You are already an expert at writing value propositions. Over the course of your lifetime you’ve written thousands of value propositions. Well, to be honest, you didn’t actually write these value propositions. But rest assured, you did create value proposition.
Let’s look at example. Remember when you upgraded your computer and bought that new MacBook Air? Did you really need the MacBook Air? We could have an interesting debate over whether you wanted it or needed it, but there is no debating that you came up with a compelling value proposition.
What did you tell yourself when you bought that computer? Maybe you told yourself that your old computer was too slow and that your work requires a faster computer. You might have told yourself that your new Macbook Air would boot in seconds, preventing you from having to wait to start working and saving you time. Perhaps you told yourself that the new computer would be light enough that you could carry it everywhere with you, allowing you to work from anywhere and making you even more efficient. If you were really convincing when you sold yourself, you explained to yourself how much money your time was worth and how much more you would make with a faster, lighter, sexier computer.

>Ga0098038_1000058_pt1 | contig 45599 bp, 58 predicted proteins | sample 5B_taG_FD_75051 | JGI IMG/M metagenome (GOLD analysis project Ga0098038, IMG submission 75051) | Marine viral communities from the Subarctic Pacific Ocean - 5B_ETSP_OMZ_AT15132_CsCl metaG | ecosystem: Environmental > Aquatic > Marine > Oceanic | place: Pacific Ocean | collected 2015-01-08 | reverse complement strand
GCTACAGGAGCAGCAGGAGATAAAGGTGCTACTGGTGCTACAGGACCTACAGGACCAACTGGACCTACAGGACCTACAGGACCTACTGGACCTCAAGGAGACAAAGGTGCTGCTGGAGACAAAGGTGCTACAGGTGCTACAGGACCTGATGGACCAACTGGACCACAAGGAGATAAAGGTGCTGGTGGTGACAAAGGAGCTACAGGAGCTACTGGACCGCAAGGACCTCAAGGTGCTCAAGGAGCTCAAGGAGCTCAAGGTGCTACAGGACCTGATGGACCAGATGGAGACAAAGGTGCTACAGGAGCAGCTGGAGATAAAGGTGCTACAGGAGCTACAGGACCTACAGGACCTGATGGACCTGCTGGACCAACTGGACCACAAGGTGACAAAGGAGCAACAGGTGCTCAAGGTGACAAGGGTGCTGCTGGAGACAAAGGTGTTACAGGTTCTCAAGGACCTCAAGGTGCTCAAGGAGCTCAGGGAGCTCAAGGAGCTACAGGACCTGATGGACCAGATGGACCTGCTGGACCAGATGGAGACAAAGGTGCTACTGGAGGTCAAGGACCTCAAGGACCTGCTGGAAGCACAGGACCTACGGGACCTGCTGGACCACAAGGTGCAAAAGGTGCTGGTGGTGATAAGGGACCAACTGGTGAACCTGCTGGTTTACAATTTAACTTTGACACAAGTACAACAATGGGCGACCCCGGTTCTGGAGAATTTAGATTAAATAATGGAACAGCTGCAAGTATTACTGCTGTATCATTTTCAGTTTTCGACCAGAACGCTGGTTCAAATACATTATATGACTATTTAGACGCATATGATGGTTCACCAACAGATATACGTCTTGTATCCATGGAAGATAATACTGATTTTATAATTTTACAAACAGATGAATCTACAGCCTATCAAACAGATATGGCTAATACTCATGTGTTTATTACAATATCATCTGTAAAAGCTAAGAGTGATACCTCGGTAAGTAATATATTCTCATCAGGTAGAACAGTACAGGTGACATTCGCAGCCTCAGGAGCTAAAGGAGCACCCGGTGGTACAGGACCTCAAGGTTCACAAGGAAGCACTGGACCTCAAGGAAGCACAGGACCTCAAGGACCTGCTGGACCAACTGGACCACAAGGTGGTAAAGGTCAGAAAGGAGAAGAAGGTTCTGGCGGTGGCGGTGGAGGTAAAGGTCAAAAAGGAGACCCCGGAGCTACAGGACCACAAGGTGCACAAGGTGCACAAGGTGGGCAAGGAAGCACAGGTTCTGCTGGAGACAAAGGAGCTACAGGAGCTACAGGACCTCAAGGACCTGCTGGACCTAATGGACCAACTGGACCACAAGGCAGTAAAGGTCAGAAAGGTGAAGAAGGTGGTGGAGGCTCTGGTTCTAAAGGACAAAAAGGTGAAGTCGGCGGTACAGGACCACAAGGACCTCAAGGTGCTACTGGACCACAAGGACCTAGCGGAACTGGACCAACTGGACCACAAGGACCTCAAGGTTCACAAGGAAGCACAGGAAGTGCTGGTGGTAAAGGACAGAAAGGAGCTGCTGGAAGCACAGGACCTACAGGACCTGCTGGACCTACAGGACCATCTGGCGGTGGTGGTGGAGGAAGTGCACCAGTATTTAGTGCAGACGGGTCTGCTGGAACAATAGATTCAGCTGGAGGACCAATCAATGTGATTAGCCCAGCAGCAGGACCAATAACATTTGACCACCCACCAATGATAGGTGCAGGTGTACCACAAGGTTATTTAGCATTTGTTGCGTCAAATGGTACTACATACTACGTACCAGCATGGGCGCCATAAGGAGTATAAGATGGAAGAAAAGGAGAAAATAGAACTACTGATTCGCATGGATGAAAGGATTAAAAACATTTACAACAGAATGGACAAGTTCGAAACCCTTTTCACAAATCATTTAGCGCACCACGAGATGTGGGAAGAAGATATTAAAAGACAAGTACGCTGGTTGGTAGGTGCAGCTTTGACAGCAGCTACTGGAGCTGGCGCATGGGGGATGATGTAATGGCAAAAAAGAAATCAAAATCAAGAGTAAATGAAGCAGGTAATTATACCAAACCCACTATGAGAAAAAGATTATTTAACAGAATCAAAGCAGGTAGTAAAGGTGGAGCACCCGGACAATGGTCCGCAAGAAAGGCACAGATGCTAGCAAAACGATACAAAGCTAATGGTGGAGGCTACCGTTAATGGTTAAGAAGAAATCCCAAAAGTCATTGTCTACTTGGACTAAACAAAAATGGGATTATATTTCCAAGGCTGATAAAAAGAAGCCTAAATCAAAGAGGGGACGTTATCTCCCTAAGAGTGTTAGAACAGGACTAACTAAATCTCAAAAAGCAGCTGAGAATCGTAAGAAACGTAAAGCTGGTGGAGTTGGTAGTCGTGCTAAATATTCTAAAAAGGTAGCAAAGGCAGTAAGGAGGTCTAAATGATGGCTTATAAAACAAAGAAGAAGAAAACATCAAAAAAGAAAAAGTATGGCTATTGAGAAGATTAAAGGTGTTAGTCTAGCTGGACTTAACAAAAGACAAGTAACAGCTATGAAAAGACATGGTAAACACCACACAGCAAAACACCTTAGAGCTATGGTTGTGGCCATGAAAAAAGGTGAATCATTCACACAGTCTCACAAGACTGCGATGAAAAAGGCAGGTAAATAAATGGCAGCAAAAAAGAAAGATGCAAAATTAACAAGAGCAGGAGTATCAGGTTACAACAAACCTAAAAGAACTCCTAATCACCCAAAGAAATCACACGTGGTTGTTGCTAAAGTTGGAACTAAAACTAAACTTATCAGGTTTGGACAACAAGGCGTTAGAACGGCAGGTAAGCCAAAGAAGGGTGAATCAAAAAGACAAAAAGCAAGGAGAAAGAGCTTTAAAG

So the value proposition was that you would invest $1500 (plus or minus) and for that $1500 you would gain the ability to get to work faster, improve your efficiency, and make more money–regardless of where you happened to be in the world. And just like that, there is your value proposition.
Why then is there so much trouble converting this concept into a value proposition for your prospective clients?
You value proposition wasn’t about buying a computer. It was about buying what a computer would allow you to do. It was about the outcomes. Your clients don’t want to buy what you sell. They want to buy what it will allow them to do that they can’t do already. They want to buy outcomes, too.
How do you craft a compelling, differentiated value proposition?
How do you convert features and a benefits into a concise, compelling statement?
What makes something difficult to convert into a compelling value proposition?
How do you make crafting a value proposition easy?